At a glance
malteseMaltese are small toy dogs with snow-white hair and are also known as bichon maltaise. The breed is a very popular companion dog and show dog.


  • Names – bichon maltaise, Couton, Maltie
  • Group – AKC: Toy Group; KC: Toy
  • Size – small
  • Life expectancy – average of 15; range of 14 to 18 years
  • Cost of ownership – medium
  • Ease of ownership – high
  • Aggressive tendency – low
  • Amount of Exercise – low
  • Amount of Grooming – high
  • Ease of Training – medium
  • Obedience level – high
  • Suitable for Children – high
  • Amount of Care Required – medium
  • Susceptibility to Health Problems – medium

The Maltese is a robust small companion dog with a beautiful silky white coat that can be kept short, or in the case of showing, will hang straight to the ground from the center part line. The thick, heavy hair can be grown to 8 inches in length. Coat colors can be pure white or light ivory. Hair covers the long pendant ears and tail; the tail is feathered and coiled over the back. The large, dark eyes and black nose are the only non-white features on the dog’s body. The Maltese may feel and look fine-boned, but it is sturdy.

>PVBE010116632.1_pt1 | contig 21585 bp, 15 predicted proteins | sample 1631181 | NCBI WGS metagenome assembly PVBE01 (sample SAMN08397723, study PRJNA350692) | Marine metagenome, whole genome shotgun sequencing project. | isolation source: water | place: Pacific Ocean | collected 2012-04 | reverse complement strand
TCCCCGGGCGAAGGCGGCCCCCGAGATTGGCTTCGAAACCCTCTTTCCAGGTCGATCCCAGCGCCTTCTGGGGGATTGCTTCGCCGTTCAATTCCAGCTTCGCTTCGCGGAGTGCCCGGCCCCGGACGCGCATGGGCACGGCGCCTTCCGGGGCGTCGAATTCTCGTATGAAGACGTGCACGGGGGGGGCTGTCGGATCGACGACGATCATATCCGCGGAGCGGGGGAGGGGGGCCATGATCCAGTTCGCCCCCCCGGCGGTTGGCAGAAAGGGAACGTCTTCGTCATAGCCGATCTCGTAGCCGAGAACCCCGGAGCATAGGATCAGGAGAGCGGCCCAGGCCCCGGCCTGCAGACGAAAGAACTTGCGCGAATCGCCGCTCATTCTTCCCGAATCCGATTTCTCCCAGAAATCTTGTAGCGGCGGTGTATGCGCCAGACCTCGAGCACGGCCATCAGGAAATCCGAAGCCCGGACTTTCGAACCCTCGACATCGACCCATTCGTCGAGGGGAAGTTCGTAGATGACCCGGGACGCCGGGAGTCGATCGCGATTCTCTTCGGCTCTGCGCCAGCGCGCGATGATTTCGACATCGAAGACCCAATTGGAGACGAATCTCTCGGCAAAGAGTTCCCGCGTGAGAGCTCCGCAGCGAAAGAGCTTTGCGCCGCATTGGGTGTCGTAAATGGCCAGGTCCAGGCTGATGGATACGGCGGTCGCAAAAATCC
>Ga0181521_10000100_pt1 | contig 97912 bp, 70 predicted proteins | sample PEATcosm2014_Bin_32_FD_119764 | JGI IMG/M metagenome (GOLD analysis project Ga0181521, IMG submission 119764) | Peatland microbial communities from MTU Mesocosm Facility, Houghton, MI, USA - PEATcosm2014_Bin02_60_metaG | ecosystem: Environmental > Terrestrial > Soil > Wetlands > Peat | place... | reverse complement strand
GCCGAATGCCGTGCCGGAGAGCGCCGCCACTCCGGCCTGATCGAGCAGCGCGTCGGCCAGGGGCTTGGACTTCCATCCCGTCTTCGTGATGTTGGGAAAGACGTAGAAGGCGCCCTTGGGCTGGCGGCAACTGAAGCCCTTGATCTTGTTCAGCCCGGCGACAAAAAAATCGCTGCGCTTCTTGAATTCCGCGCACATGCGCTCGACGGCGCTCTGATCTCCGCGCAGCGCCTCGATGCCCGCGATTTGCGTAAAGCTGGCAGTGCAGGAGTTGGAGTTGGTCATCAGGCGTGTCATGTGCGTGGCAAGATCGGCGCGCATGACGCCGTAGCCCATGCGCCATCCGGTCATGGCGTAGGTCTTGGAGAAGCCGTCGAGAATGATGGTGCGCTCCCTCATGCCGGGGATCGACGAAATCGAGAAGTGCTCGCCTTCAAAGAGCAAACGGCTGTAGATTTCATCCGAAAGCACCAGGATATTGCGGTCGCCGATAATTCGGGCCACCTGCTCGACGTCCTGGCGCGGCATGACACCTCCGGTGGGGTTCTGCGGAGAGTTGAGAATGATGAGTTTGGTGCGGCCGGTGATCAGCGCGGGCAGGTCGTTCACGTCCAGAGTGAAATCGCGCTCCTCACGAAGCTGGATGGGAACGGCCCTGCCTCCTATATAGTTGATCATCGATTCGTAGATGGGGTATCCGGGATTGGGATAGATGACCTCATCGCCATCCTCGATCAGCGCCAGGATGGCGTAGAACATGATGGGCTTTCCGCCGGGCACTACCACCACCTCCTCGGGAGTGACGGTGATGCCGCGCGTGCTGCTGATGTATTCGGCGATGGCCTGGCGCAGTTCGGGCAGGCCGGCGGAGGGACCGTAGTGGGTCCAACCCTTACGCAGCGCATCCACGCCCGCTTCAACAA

• Bitch: 4-6 lbs (1.8 – 2.7 kilos)
  • Dog: 4-6 lbs (1.8 – 2.7 kilos)


  • Bitch: 8-9 inches (20 – 23 cm)
  • Dog : 8-10 inches (20 – 25 cm)


  • Color – white
  • Coat – no under coat, only a mantle of long, silky, straight white hair
  • Shedding – low
  • Allergies – low
  • Causes Allergies – low

The Maltese personality is one of high intelligence, play and delight. They are very social, and love being the focus of attention, whether in the home or in the show ring.

  • Separation Anxiety – high
  • Barking tendency – low
  • Aggressive tendency – low
  • Compatibility with other animals – high
  • Suitable for children – high
  • Watchdog suitability – medium

Although he is only a tiny breed, the Maltese is a good watchdog and will bark at unusual noises and will fearlessly inspect a visitor. Some Maltese can become aggressive and possessive of people and things if not properly socialized and trained at a young age. They are primarily companion dogs that thrive on love and attention. As they age, they continue to remain playful and affectionate.